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Caesura Definition

A caesura, in poetry, is an audible pause that breaks up a line of verse. This may come in the form of any sort of punctuation which causes a pause in speech; such as a comma; semicolon; full stop etc. It is also used in musical notation as a complete cessation of musical time.

Caesura Poem Example

Arma virumque cano, || Troiae qui primus ab oris
("I sing of arms and the man, who first from the shores of Troy. . .")

Cynthia prima fuit; || Cynthia finis erit.
("Cynthia was the first; Cynthia will be the last" — Horace)

Hwæt! we Gar-Dena || on geardagum
("Lo! we Spear-Danes, in days of yore. . .")

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Other Caesura Definition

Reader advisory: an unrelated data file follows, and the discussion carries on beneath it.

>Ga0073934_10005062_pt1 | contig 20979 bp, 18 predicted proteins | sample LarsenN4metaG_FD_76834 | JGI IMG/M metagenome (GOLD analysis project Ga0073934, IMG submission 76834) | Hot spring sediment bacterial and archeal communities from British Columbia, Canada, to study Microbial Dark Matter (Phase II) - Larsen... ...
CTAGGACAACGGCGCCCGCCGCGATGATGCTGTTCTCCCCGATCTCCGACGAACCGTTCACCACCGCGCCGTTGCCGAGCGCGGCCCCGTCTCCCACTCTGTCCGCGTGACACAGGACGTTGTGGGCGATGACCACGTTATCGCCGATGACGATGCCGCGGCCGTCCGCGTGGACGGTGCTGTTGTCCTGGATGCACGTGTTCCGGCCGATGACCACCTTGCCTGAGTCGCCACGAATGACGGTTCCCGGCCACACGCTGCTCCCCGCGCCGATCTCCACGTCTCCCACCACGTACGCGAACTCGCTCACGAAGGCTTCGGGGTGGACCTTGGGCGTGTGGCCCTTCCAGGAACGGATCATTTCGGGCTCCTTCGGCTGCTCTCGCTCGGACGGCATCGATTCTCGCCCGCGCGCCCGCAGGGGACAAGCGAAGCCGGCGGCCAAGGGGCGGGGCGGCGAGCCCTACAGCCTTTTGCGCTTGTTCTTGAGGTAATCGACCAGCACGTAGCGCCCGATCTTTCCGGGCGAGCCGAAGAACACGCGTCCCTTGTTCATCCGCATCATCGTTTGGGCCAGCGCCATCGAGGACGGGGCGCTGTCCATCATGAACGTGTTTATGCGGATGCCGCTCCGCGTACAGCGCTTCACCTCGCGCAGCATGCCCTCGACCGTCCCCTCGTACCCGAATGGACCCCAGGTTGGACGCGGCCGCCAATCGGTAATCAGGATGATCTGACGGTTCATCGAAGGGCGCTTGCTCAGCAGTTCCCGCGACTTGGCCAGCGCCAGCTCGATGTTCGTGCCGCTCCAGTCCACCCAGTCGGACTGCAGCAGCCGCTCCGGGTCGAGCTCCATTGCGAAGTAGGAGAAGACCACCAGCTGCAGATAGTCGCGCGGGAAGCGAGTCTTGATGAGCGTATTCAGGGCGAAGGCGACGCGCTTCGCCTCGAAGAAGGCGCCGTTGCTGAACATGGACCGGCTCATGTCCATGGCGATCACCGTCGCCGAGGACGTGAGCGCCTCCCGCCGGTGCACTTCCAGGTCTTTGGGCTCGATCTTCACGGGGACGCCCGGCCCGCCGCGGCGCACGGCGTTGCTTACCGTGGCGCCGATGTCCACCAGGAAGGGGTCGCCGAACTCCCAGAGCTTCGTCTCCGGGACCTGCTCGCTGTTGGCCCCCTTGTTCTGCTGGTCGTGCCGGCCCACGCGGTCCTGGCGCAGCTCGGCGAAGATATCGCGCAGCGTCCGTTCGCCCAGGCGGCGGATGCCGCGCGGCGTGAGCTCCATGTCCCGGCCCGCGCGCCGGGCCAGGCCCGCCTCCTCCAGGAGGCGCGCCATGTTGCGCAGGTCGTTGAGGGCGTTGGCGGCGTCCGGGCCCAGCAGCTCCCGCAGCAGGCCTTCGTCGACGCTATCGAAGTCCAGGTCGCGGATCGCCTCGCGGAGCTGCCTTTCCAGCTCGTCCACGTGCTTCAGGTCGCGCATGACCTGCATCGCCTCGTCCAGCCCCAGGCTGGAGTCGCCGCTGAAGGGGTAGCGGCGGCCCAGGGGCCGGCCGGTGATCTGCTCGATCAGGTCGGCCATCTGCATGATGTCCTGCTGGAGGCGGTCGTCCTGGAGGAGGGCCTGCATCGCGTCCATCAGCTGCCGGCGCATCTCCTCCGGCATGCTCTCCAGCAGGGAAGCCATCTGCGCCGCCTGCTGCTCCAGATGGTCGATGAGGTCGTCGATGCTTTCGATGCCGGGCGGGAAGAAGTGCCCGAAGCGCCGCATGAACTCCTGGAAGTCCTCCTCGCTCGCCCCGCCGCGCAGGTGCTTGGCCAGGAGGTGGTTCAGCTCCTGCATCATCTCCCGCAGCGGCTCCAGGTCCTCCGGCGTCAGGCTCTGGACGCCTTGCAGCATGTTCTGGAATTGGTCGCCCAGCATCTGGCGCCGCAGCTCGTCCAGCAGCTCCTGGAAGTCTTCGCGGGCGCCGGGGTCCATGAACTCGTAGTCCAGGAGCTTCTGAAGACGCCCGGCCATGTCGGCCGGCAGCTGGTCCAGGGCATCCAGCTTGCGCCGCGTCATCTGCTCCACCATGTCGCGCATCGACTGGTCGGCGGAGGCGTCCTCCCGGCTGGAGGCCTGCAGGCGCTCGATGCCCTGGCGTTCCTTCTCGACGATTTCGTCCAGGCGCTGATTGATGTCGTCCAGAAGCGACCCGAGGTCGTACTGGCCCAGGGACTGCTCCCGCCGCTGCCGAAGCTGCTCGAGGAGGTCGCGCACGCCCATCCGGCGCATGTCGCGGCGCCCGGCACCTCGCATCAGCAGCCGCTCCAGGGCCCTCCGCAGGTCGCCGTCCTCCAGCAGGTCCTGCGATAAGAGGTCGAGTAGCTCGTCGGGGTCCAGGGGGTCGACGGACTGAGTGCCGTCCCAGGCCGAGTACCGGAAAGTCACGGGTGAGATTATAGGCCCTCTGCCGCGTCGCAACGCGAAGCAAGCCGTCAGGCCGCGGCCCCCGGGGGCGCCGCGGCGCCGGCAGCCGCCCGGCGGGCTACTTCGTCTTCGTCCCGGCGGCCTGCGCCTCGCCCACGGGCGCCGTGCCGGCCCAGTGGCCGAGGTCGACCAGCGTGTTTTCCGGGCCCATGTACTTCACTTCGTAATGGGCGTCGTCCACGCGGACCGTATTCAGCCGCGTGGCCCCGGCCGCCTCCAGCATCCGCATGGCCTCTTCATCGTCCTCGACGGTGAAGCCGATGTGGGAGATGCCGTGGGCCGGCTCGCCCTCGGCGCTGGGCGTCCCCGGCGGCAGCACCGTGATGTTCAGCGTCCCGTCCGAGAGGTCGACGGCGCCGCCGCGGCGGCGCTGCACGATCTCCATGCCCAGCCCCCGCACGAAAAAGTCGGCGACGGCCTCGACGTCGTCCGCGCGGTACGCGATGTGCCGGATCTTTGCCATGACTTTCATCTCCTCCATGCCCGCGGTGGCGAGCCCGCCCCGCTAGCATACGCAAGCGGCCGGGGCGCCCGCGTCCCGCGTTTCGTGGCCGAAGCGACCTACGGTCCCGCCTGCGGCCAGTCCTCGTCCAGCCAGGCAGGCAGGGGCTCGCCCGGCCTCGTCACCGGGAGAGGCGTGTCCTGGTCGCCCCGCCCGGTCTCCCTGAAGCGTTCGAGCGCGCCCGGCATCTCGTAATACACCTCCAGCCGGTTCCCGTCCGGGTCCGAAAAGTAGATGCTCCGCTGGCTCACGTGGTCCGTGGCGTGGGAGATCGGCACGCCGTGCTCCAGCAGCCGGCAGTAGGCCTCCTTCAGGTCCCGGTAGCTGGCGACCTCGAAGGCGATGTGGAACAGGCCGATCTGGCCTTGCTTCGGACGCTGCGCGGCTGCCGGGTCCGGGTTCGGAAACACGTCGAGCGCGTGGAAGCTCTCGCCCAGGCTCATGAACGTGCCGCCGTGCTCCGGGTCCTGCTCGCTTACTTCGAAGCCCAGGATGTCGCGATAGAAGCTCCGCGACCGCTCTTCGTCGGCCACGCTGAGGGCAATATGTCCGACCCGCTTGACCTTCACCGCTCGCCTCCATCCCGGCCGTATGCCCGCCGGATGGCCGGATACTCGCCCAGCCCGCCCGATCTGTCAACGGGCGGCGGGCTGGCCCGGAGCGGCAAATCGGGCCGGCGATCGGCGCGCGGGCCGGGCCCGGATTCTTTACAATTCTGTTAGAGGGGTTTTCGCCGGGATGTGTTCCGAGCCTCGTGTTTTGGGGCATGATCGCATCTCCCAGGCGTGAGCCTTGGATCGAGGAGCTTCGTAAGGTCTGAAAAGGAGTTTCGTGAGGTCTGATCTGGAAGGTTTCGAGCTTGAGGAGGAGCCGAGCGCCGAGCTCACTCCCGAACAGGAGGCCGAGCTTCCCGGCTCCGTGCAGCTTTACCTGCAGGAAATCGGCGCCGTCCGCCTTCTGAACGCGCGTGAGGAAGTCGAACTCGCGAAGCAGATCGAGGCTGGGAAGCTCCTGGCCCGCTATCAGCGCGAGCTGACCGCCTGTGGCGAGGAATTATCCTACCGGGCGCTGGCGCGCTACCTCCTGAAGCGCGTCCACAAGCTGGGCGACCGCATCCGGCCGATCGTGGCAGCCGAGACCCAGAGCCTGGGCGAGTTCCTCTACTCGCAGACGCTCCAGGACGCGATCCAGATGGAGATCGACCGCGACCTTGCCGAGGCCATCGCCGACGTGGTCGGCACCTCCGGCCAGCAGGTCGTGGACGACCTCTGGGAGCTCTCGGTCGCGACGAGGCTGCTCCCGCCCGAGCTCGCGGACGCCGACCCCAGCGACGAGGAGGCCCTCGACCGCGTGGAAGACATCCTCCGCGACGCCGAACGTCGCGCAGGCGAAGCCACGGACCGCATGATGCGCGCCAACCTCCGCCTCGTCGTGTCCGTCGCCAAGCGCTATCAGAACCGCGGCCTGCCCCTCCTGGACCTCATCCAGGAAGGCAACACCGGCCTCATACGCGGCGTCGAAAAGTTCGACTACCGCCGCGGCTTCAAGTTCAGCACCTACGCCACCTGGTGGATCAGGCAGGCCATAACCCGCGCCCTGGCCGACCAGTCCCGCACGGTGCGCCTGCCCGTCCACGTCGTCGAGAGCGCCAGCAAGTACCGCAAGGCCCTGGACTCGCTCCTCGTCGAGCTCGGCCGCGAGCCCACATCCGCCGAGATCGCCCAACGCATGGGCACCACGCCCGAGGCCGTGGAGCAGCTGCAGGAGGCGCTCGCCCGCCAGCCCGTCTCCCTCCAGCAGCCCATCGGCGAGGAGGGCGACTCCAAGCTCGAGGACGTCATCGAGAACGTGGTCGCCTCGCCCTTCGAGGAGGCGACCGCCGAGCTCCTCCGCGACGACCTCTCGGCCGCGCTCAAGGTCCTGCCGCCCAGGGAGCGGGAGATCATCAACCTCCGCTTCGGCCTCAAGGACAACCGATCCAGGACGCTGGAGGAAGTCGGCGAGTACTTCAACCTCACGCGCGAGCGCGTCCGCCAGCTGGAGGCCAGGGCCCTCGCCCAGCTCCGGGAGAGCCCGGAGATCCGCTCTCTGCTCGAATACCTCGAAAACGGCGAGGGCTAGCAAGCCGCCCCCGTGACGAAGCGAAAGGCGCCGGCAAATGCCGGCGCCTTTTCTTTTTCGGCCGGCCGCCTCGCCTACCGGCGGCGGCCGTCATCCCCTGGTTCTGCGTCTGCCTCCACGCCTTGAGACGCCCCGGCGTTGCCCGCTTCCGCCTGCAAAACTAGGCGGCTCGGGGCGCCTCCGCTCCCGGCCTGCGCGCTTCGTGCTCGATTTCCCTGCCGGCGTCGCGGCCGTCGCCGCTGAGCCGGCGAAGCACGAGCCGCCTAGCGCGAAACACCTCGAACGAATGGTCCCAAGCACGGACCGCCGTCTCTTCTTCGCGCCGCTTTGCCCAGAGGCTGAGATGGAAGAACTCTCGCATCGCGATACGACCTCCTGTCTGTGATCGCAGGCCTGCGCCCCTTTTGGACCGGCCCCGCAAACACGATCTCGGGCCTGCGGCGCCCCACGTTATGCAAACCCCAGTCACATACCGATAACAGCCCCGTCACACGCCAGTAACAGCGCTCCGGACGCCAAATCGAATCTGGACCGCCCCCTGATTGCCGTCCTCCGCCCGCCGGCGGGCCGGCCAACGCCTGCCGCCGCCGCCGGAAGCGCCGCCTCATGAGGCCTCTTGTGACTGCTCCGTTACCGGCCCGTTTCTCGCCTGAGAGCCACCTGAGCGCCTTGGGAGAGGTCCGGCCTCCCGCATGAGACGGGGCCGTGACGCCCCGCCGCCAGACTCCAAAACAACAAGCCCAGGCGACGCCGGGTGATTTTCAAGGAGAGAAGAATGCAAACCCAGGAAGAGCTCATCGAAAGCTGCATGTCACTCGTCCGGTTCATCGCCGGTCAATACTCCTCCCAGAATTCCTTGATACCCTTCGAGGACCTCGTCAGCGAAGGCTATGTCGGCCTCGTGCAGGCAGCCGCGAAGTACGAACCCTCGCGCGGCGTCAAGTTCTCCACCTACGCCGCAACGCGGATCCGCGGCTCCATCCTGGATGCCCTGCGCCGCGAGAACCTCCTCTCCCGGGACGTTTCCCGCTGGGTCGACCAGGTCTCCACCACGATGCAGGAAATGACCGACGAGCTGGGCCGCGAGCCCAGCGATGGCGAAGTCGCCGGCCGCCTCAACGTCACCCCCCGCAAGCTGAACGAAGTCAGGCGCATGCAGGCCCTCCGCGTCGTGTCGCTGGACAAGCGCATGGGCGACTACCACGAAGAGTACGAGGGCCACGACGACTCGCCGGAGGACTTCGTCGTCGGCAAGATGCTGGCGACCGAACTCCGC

[n] a break or pause (usually for sense) in the middle of a verse line
[n] a pause or interruption (as in a conversation); "after an ominous caesura the preacher continued"

Misc. Definitions

\C[ae]*su"ra\, n.; pl. E. {C[ae]suras}, L. {C[ae]sur[ae]} [L. caesura a cutting off, a division, stop, fr. caedere, caesum, to cut off. See {Concise}.] A metrical break in a verse, occurring in the middle of a foot and commonly near the middle of the verse; a sense pause in the middle of a foot. Also, a long syllable on which the c[ae]sural accent rests, or which is used as a foot. Note: In the following line the c[ae]sura is between study and of. The prop | er stud | y || of | mankind | is man.

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